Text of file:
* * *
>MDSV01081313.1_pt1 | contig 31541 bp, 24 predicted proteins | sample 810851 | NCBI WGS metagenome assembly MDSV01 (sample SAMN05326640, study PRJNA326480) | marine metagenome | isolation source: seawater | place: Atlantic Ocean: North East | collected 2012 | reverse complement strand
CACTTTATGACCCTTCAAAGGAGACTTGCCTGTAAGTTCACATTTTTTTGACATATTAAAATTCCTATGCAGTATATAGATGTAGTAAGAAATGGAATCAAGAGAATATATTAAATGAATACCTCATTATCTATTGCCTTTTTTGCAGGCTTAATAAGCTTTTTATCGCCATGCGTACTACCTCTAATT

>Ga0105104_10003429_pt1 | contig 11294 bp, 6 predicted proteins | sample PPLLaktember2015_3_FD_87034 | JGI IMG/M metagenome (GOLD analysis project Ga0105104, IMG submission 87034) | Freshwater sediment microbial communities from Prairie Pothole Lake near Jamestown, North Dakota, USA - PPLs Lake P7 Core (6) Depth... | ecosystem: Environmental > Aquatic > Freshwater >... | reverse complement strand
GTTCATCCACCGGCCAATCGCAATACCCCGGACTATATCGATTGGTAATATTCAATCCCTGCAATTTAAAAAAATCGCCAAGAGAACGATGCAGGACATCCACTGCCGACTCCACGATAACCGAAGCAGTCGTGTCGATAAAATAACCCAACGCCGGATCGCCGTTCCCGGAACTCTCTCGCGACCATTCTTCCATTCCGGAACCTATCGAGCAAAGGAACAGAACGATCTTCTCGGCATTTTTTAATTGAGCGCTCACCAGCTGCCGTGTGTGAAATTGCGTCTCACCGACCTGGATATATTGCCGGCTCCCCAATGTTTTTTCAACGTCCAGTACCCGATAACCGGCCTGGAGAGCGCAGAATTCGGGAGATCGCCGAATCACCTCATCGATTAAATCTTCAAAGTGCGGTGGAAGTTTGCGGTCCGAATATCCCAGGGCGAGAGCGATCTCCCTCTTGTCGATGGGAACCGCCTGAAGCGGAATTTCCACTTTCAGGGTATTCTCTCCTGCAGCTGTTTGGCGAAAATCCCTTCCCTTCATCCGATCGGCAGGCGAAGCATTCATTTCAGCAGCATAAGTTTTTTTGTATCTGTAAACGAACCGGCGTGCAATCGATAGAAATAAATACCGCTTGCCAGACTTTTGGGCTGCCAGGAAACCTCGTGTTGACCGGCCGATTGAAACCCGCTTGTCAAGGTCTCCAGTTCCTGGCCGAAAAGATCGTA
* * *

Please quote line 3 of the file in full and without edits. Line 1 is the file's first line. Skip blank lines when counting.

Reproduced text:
>Ga0105104_10003429_pt1 | contig 11294 bp, 6 predicted proteins | sample PPLLaktember2015_3_FD_87034 | JGI IMG/M metagenome (GOLD analysis project Ga0105104, IMG submission 87034) | Freshwater sediment microbial communities from Prairie Pothole Lake near Jamestown, North Dakota, USA - PPLs Lake P7 Core (6) Depth... | ecosystem: Environmental > Aquatic > Freshwater >... | reverse complement strand